At a large coal-mining district in England, in the middle of the nineteenth century, the family of James Eyre was working very hard for a livelihood. The times were hard and the work paid little, but with faith and courage in their hearts, this family knew they would reach the top. Soon after the Mormon Church was organized, the missionaries began to go all over the world preaching the gospel. One of the first places they went was England. James Eyre heard about the restored church and became very interested. The missionaries urged all the new converts to come to Utah to live among the people of their own faith. The Eyre family worked very hard, saving every penny possible, so they could come to the new land.
Finally enough money was earned so that part of the family could go. James Eyre, his wife, and two sons, Edwin and Benjamin, were left behind, but soon had enough money to follow. Their money was little, so they rode on the lowest class deck on the ship, called the steerage. While on the sea, Mrs. Eyre became ill. Their hopes of her returning to good health were soon destroyed. Her body was buried at sea. Soon after it was lowered, the sharks devoured it.
The little family did not give up hope, but came on into the new country to settle. While crossing the plains, Mr. Eyre became sick and died. The two young boys went on alone. They settled in the southwest part of Utah, known as Beaver County. They established homes, married, and reared families.
It was in Minersville, where Benjamin and his wife, Lucy Ann Wood, began their life together. They had eight children, five girls and three boys. One little girl was of particular importance, Mary Ellen Eyre.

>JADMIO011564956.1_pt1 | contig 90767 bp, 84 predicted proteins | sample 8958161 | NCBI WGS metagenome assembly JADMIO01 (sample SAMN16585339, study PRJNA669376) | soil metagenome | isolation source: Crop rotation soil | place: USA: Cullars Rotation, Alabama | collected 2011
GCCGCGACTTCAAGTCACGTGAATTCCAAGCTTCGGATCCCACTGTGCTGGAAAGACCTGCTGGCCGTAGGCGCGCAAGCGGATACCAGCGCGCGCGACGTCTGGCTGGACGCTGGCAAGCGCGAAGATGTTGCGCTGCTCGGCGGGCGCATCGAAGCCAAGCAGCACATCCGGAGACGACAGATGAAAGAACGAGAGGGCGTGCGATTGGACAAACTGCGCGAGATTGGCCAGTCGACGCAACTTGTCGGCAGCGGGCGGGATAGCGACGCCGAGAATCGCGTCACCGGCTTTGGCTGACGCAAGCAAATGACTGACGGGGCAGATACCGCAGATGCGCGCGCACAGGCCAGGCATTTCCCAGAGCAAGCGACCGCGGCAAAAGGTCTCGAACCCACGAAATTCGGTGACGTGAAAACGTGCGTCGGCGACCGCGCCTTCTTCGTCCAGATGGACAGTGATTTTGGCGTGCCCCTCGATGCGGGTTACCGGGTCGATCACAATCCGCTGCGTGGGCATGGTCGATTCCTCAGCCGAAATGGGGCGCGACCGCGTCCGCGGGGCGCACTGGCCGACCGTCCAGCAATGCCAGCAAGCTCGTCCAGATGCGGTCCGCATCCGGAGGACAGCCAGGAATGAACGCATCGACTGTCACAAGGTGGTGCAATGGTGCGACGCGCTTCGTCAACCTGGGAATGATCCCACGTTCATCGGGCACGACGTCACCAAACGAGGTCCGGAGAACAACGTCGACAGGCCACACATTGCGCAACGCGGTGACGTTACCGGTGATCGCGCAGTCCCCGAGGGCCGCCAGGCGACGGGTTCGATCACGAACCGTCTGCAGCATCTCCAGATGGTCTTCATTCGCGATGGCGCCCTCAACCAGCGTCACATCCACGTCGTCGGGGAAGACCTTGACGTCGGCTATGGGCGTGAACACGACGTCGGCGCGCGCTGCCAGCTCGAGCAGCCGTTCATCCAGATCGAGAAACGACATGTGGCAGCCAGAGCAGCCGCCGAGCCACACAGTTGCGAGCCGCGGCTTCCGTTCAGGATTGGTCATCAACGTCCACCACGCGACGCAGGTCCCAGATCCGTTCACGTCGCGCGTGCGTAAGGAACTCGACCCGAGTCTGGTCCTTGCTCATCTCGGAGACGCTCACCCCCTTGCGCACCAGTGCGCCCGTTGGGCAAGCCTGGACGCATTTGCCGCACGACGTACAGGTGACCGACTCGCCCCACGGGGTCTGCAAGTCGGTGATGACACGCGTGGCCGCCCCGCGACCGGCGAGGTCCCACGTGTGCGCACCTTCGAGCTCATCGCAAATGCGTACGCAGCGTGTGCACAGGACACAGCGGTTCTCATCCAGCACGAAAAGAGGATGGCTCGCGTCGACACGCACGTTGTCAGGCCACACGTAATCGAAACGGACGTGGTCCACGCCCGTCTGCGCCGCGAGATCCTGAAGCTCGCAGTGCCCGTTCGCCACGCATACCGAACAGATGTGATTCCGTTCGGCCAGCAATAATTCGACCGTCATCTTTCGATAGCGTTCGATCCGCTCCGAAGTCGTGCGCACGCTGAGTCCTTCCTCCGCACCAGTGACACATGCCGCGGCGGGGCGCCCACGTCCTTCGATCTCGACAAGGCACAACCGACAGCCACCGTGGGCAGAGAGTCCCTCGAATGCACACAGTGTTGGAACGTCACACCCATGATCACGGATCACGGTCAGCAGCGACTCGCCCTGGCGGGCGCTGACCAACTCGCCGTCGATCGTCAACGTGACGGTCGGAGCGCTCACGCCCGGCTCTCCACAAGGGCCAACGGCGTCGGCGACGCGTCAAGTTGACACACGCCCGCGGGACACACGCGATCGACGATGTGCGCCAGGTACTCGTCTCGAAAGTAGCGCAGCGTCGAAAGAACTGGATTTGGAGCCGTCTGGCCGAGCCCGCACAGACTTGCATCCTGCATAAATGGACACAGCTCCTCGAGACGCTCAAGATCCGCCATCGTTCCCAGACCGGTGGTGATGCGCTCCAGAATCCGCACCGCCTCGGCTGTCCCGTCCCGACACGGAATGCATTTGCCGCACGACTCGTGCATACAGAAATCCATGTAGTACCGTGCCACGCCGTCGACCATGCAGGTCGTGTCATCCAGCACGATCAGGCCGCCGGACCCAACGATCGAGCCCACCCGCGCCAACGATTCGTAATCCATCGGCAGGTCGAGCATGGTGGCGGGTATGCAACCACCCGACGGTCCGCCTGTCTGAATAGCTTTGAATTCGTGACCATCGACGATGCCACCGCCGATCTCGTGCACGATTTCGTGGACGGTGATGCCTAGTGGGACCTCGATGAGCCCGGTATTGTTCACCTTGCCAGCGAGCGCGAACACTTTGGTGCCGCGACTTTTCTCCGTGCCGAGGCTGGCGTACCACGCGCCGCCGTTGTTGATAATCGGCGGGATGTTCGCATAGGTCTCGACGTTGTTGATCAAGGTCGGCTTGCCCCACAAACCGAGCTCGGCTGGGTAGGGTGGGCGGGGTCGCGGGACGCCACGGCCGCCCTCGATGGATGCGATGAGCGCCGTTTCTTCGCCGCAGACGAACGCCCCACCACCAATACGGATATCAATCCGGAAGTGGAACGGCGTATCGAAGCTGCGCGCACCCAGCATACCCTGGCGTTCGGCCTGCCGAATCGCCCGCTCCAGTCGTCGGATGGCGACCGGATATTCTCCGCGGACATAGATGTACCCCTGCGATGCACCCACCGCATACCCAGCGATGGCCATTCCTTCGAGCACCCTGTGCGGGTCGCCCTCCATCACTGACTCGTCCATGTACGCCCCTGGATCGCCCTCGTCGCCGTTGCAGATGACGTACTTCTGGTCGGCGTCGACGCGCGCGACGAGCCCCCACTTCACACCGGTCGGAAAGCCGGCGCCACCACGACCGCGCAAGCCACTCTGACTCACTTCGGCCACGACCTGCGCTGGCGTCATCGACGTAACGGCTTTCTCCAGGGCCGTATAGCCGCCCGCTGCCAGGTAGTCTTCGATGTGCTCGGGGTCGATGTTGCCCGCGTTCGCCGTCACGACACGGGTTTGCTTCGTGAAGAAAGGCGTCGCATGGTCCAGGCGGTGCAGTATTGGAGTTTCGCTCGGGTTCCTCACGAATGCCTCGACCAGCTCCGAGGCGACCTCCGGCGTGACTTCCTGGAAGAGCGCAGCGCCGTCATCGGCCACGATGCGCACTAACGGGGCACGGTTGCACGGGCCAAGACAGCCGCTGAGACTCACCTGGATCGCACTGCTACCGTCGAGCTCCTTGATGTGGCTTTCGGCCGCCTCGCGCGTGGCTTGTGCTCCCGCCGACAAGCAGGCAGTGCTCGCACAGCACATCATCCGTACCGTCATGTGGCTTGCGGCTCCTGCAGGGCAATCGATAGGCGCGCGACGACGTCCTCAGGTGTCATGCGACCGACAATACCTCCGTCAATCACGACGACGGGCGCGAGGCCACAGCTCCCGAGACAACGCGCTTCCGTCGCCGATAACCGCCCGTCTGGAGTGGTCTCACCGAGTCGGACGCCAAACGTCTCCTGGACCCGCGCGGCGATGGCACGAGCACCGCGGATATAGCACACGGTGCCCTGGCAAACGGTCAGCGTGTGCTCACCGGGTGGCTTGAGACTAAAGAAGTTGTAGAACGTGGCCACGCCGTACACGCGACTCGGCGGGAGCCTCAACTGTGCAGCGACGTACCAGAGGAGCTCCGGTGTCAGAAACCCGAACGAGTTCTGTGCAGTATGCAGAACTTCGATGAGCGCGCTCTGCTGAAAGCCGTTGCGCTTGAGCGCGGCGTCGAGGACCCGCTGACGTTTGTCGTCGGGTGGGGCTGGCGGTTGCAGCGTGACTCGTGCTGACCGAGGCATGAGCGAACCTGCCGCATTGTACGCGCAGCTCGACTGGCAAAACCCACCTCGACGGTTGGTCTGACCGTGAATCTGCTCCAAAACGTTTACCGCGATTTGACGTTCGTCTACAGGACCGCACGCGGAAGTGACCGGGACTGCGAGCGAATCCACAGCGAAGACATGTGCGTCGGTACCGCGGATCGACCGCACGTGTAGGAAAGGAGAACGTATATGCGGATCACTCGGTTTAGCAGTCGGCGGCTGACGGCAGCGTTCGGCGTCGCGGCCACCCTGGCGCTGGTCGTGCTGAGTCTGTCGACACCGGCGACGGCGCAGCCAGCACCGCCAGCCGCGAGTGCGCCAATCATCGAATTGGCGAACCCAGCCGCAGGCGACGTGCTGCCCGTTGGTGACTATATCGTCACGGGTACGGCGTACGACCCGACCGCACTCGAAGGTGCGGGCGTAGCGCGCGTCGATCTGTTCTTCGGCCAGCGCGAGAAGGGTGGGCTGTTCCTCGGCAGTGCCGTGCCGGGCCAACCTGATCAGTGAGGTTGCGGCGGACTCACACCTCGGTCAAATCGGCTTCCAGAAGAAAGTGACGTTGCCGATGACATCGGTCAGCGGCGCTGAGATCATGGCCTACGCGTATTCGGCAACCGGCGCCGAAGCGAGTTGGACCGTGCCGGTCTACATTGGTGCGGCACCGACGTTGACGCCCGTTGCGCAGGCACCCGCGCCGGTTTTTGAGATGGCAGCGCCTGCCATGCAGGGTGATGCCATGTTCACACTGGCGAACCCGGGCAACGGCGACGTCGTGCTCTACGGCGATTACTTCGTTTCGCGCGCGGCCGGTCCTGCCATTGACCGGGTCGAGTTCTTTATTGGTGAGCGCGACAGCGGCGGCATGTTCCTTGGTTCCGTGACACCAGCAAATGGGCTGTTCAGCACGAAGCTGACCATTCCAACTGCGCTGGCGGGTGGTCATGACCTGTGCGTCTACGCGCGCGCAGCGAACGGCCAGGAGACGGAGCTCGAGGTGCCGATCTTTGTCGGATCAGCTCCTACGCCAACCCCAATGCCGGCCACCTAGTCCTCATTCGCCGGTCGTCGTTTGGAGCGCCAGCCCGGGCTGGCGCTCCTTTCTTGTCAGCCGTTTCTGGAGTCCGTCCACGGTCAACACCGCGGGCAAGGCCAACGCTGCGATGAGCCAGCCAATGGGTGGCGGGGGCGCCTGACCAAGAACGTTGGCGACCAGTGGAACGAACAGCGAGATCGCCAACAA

The year of 1870 had faded into the past and the dawn of the New Year had begun. This New Year was full of peace, especially for the new-born baby girl, born January 2, 1871. The day was very crisp as the fallen snow came trickling down, making a new coat of snow all over the ground. On the inside of the house, a warm fire was burning very gently. Out of the silence a small cry was heard. Benjamin Eyre and his wife prayed that throughout the life of their daughter, God would crown her labors with success and that she could walk humbly in the path of usefulness.
Mary Ellen grew to womanhood in this small town. She attended grade school here, learning all that was possible. Then she went on to a higher education, high school, in Beaver. Her teacher was Renare Maser. The struggle for a better education was not easy, but she fought on. She worked, took squash and other farm products to pay for her tuition. Books were scarce so lessons were taught for the students from a slate. Mary Ellen learned by both sad and good experience—such perfect lessons, practical and true. Many obstacles stood in her way and often it was hard to choose the "better part." She was tempted day by day, but she kept on the right side of the Lord. She served as secretary of the Sunday School, Young Ladies Mutual Improvement Association, and of the Primary. She was always kind and helpful to her parents, showing them she respected and appreciated the things they did for her. She was not selfish, but always tried to help everyone, no matter who needed help. She learned the necessary things of life plus the necessity and happiness of building a successful home.